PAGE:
Interview | Naresh Trehan Delhi

‘Washing of hands is an instant self-administered vaccine’

Naresh Trehan

Naresh Trehan  

Unicef estimates 594 million people in India do not have access to toilets

May 5 was World Hand Hygiene Day. This month, medical care centres across the world re-educate themselves about the importance of this one basic practice. The World Health Organization’s ‘Clean Hands Count’ campaign aims to improve healthcare providers’ adherence to hand hygiene recommendations. Naresh Trehan, chairman and managing director, Medanta, talks to The Hindu about the importance of hand hygiene

What is the importance of hand wash? How does it translate into better patient care?

Healthcare-associated infections are drawing more attention. This is not only because of the magnitude of the problem in terms of associated morbidity, mortality and cost of treatment but also due to the growing recognition that most of these are preventable.

The medical community is witnessing unprecedented advancements in understanding of pathophysiology of infectious diseases and the global spread of multi drug-resistant infections in healthcare set-ups. These factors have necessitated a relook into the role of basic practices of infection prevention in modern day health care.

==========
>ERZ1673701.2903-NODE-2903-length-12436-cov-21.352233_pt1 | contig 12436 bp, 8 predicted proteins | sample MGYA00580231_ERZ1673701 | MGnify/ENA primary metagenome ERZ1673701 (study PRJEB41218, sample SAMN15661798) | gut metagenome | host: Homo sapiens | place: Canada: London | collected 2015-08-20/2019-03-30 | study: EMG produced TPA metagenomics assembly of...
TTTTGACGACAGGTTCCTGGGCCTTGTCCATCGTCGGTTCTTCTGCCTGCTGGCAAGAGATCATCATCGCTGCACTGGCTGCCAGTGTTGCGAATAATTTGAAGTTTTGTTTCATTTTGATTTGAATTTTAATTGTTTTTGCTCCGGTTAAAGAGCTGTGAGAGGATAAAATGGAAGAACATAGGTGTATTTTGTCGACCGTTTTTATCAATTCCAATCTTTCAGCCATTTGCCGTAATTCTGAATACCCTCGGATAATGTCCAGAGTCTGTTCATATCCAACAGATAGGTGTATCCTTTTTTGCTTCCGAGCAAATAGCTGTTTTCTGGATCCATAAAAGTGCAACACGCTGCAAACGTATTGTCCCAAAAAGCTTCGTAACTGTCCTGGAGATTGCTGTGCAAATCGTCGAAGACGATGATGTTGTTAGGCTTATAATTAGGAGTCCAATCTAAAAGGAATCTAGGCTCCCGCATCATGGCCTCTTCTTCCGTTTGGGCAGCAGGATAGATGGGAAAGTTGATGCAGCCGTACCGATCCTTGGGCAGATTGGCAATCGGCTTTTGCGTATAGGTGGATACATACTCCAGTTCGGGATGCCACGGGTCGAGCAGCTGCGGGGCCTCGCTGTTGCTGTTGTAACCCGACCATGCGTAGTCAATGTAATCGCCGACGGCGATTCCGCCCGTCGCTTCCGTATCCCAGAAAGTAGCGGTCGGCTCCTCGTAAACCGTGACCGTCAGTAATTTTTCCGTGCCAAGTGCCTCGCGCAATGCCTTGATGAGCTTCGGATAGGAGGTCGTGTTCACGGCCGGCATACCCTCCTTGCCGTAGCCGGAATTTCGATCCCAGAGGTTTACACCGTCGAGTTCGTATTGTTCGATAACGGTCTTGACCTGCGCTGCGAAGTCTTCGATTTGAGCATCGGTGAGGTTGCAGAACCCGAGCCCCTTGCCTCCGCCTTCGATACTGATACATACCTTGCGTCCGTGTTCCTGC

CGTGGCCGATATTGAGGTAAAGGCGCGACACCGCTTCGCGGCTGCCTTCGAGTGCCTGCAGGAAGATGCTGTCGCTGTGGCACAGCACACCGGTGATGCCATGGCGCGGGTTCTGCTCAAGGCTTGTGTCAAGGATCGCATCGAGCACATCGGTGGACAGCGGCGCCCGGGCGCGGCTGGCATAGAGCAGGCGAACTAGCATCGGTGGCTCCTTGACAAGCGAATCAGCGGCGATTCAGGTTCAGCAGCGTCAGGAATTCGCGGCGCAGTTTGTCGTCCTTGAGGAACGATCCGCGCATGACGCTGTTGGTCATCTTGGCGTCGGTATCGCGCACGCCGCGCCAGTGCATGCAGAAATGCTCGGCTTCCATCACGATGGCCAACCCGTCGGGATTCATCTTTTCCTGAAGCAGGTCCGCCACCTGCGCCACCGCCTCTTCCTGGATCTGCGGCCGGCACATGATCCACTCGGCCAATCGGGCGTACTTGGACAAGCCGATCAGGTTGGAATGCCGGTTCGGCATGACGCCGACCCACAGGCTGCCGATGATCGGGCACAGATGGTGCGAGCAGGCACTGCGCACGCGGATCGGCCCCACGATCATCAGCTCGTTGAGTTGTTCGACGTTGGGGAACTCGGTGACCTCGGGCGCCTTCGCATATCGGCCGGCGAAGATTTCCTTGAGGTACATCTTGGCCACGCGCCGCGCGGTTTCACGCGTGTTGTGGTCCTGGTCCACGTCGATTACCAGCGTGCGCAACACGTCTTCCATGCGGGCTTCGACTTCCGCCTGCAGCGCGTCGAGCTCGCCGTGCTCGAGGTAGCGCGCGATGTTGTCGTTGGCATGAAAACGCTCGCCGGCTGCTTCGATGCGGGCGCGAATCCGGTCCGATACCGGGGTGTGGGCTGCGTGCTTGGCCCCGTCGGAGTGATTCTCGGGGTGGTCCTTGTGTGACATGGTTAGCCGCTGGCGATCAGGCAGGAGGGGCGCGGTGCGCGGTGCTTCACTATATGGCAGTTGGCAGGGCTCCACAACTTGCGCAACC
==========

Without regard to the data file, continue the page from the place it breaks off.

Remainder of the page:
There is now undisputed evidence that strict adherence to hand hygiene reduces the risk of cross-transmission of infections. With ‘Clean Care is Safer Care’ as the prime agenda of the global initiative by the WHO on patient safety programmes, it is time for developing countries to formulate much-needed policies for implementation of basic infection prevention practices.

A thorough disinfectant hand wash is necessary for everyone at all times and in all situations. Effective hand wash minimises the spread of potentially deadly germs. It also protects against secondary infections.

Every patient is at risk of infection while under treatment and healthcare providers are at a risk of infection while treating patients. Hand wash is, therefore, an instant self-administered vaccine. Preventing the spread of germs is especially important in hospitals and other facilities like dialysis centres, ICUs, OPDs and wards. Washing your hands properly is one of the most important things you can do to help prevent and control the spread of illnesses.

What is the normal rate of infection in India when basic hygiene is compromised?

Analysis of the rate of device-associated infections across hospitals shows markedly higher rates of infection stemming from compromised basic hygiene. Rates of hospital-acquired infections and anti-microbial resistance are markedly higher in India than the rates reported by the Centre for Disease Control and Prevention, the leading national public health institute in the United States.